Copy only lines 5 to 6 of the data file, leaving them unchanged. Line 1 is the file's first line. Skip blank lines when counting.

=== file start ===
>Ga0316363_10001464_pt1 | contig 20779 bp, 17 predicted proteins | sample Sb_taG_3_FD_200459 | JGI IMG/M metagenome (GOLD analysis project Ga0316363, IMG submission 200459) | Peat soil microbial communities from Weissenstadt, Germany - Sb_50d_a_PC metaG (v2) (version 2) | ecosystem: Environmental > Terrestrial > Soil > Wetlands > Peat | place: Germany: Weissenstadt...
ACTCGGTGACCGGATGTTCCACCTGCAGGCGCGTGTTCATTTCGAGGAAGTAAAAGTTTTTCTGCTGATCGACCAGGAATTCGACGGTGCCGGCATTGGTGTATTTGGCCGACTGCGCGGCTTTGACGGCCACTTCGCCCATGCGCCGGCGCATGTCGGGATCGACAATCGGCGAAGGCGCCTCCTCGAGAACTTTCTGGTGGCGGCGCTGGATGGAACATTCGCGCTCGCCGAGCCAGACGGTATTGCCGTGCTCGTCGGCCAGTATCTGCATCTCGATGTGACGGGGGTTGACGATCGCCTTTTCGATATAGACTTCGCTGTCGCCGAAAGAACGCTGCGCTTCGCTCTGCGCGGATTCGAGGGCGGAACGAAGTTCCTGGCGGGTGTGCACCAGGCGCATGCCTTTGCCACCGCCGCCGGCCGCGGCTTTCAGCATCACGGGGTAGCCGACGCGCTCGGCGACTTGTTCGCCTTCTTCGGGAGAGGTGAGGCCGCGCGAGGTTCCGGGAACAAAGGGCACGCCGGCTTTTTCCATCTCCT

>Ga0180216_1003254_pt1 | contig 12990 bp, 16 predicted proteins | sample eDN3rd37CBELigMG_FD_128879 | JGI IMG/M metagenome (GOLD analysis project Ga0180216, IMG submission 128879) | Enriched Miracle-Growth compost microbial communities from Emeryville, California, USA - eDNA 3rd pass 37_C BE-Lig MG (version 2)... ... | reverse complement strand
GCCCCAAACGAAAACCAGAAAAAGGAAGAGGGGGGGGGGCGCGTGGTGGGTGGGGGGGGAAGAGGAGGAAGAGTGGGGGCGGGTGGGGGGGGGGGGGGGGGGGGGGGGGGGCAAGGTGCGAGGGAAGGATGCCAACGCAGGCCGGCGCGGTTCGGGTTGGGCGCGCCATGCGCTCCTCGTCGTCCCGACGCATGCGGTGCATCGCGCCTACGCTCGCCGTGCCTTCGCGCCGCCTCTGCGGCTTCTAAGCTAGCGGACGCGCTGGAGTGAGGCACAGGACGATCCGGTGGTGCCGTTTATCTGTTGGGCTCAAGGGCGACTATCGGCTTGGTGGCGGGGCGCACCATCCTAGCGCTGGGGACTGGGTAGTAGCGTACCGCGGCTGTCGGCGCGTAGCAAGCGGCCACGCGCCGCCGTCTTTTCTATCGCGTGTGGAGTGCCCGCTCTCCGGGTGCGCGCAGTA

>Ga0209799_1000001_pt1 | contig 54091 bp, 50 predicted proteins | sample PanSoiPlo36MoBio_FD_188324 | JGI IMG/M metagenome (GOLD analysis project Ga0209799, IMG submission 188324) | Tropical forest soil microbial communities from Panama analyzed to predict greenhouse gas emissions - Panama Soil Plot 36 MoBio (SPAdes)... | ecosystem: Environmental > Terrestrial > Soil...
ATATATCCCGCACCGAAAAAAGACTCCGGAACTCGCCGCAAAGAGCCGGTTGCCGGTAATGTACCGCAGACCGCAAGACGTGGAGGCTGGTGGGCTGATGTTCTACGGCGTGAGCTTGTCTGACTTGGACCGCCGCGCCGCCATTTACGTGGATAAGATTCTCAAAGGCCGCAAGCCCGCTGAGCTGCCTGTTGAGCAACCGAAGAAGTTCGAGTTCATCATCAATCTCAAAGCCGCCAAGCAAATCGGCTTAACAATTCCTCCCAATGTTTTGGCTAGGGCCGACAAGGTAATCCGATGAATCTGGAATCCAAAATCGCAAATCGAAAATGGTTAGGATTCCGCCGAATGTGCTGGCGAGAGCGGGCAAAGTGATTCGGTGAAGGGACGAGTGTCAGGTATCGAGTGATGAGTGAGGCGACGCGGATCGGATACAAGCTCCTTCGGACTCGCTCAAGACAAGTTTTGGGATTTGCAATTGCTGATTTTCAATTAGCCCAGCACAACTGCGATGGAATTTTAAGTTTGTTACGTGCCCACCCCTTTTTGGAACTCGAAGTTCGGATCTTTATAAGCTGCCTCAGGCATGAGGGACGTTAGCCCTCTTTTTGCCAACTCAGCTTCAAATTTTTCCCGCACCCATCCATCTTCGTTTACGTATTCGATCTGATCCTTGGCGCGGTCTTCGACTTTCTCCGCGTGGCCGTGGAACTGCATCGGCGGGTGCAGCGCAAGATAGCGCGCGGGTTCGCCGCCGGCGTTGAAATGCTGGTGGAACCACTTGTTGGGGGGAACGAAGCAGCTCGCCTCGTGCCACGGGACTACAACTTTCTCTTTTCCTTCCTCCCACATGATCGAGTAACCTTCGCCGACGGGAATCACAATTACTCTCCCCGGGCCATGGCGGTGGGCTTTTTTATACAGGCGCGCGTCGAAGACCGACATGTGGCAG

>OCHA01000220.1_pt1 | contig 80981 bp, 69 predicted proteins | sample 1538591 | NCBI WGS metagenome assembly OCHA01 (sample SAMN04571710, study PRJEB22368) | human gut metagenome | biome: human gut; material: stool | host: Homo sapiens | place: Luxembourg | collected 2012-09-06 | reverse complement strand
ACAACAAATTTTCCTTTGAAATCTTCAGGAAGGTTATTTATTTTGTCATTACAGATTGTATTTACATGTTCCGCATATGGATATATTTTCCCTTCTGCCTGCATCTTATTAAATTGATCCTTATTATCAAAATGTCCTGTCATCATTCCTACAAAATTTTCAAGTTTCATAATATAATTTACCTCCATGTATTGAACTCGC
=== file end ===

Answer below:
>Ga0209799_1000001_pt1 | contig 54091 bp, 50 predicted proteins | sample PanSoiPlo36MoBio_FD_188324 | JGI IMG/M metagenome (GOLD analysis project Ga0209799, IMG submission 188324) | Tropical forest soil microbial communities from Panama analyzed to predict greenhouse gas emissions - Panama Soil Plot 36 MoBio (SPAdes)... | ecosystem: Environmental > Terrestrial > Soil...
ATATATCCCGCACCGAAAAAAGACTCCGGAACTCGCCGCAAAGAGCCGGTTGCCGGTAATGTACCGCAGACCGCAAGACGTGGAGGCTGGTGGGCTGATGTTCTACGGCGTGAGCTTGTCTGACTTGGACCGCCGCGCCGCCATTTACGTGGATAAGATTCTCAAAGGCCGCAAGCCCGCTGAGCTGCCTGTTGAGCAACCGAAGAAGTTCGAGTTCATCATCAATCTCAAAGCCGCCAAGCAAATCGGCTTAACAATTCCTCCCAATGTTTTGGCTAGGGCCGACAAGGTAATCCGATGAATCTGGAATCCAAAATCGCAAATCGAAAATGGTTAGGATTCCGCCGAATGTGCTGGCGAGAGCGGGCAAAGTGATTCGGTGAAGGGACGAGTGTCAGGTATCGAGTGATGAGTGAGGCGACGCGGATCGGATACAAGCTCCTTCGGACTCGCTCAAGACAAGTTTTGGGATTTGCAATTGCTGATTTTCAATTAGCCCAGCACAACTGCGATGGAATTTTAAGTTTGTTACGTGCCCACCCCTTTTTGGAACTCGAAGTTCGGATCTTTATAAGCTGCCTCAGGCATGAGGGACGTTAGCCCTCTTTTTGCCAACTCAGCTTCAAATTTTTCCCGCACCCATCCATCTTCGTTTACGTATTCGATCTGATCCTTGGCGCGGTCTTCGACTTTCTCCGCGTGGCCGTGGAACTGCATCGGCGGGTGCAGCGCAAGATAGCGCGCGGGTTCGCCGCCGGCGTTGAAATGCTGGTGGAACCACTTGTTGGGGGGAACGAAGCAGCTCGCCTCGTGCCACGGGACTACAACTTTCTCTTTTCCTTCCTCCCACATGATCGAGTAACCTTCGCCGACGGGAATCACAATTACTCTCCCCGGGCCATGGCGGTGGGCTTTTTTATACAGGCGCGCGTCGAAGACCGACATGTGGCAG